At a glance, the incredible ephemeral mosaics by English artist Justin Bateman do not appear to be in passing. The artist, who goes by the nom de plume Pebble Picasso, arranges pebbles and rocks that he encounters in such a way that they result in faithful portraits. From train stations and beaches to car parks and forests – Bateman’s fleeting land art, the pebble art, can be found anywhere and everywhere.
The ‘project’ started in Thailand where, hoping to stay for merely a week, the artist was forced to take a nest for 10 months because of a lockdown. He started going to places rich with rocks and pebbles, collecting them, sorting them by their hue and arranging them in patterns that developed into portraits. Portraits of everyday faces and of recreations of legendary works.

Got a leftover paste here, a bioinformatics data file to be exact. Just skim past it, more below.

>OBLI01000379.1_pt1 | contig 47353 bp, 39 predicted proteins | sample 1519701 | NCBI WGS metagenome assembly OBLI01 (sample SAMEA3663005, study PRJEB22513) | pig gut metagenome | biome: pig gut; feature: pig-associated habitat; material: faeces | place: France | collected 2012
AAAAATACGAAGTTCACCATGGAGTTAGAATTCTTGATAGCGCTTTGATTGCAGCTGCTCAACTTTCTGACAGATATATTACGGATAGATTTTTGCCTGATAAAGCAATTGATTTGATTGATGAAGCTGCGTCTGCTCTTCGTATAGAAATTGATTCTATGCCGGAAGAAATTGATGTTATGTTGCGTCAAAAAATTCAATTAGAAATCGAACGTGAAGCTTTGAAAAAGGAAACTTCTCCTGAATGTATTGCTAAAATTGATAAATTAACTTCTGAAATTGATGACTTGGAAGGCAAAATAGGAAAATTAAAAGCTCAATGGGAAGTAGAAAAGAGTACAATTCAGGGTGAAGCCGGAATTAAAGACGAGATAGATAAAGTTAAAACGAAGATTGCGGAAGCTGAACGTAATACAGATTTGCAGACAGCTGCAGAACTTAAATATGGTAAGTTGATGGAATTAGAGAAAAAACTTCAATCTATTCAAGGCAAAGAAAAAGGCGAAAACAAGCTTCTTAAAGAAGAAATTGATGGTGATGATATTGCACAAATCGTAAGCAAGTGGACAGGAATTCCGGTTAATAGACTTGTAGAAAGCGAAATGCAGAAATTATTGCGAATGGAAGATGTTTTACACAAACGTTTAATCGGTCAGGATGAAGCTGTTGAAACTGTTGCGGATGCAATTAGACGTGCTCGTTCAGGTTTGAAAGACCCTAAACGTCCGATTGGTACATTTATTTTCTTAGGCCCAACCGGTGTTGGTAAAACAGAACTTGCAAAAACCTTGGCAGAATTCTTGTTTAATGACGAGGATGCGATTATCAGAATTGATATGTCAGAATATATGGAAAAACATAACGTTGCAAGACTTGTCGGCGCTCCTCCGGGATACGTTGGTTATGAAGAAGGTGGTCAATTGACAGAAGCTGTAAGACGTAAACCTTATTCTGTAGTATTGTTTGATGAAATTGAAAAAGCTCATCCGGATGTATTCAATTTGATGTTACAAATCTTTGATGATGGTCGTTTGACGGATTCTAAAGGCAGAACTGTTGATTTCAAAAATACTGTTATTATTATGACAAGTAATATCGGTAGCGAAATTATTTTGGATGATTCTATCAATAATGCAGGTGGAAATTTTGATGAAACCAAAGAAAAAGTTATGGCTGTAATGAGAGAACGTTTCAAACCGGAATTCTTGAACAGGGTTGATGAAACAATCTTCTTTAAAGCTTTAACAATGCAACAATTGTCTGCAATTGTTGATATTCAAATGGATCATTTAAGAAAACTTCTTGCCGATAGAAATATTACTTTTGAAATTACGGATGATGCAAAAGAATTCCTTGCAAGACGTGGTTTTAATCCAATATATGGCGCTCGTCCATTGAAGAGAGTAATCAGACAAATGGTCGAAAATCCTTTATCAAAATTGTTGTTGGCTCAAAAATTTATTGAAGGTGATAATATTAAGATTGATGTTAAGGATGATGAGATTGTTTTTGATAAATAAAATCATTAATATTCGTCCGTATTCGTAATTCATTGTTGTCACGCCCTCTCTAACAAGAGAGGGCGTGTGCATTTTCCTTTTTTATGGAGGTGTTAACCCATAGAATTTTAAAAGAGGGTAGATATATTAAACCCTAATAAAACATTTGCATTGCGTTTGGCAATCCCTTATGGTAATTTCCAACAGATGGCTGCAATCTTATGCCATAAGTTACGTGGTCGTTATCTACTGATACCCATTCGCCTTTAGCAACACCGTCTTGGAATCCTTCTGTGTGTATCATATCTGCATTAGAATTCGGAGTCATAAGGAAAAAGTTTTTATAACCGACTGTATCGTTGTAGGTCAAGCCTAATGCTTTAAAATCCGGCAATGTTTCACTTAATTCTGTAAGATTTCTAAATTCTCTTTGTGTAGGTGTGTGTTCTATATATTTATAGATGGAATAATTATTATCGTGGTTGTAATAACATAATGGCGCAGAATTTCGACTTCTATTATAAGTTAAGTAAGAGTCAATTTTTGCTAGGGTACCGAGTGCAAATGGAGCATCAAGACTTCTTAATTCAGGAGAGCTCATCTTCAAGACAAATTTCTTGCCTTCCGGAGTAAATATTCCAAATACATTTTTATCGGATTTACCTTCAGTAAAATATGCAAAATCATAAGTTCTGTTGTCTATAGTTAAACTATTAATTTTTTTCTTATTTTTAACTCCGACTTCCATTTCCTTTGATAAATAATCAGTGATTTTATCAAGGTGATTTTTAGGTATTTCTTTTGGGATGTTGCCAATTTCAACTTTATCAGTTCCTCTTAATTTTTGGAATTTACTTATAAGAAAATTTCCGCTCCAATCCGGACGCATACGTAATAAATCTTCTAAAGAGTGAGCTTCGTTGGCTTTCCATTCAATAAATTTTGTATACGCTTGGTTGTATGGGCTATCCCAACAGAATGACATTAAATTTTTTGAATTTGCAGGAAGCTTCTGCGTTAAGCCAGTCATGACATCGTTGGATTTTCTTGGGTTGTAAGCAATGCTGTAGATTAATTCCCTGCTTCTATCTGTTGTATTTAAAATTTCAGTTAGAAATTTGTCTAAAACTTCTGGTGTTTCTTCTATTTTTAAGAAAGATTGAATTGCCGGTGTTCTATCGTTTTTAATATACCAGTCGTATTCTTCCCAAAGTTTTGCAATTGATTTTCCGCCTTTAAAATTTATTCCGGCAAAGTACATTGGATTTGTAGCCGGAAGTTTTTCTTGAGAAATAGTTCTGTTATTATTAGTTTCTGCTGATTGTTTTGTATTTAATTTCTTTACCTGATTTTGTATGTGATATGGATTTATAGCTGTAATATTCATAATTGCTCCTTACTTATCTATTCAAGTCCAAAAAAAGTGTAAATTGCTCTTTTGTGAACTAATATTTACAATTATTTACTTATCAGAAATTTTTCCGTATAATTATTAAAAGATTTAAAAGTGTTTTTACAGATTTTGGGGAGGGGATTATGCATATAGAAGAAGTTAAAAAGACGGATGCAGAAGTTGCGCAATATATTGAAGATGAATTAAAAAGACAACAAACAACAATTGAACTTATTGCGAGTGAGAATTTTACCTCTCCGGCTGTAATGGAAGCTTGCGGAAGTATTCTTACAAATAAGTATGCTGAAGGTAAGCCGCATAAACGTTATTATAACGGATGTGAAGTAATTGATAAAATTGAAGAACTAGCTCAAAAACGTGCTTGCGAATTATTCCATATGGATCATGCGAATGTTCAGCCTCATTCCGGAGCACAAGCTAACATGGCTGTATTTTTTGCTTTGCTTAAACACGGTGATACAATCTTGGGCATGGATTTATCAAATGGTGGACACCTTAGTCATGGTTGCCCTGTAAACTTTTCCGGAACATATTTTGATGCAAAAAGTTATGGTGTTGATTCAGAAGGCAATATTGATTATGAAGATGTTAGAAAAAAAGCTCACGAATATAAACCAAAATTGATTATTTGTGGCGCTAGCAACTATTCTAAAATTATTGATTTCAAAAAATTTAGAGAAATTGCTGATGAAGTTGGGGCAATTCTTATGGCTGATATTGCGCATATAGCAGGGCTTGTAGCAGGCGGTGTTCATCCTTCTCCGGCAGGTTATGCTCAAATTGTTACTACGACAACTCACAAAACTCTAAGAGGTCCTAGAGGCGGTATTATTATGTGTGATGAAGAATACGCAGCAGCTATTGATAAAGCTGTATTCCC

Occupying an area of 1 sq. m to 10 sq. m, the pebble art by Justin Bateman can take anywhere between a few hours to a few weeks to create, depending on how much the rocks cooperate. This, when they can neither be sold and are bound to be demolished either by nature or man, must surely take some integrity and courage?
Bateman says that this transitory nature is important to him. Being site specific, these pebble art arrangements are not meant to last.
This allows the artist to swiftly walk away, without leaving a mark. Justin Bateman likes the natural environment, and that is how he leaves it when he disperses the stones.
Over the time, Bateman has created a number of portraits using pebble arrangements. He proceeds thus: finding the pebbles, planning the subject that has to be portrayed, locating the apt environment where the artwork will be displayed to be discovered by a few, spending hours and days and weeks in the making, finally photographing the result and then dispersing the stones. For subject matter and theme, Bateman finds inspiration in social, cultural and religious matters, as well as in classical paintings.
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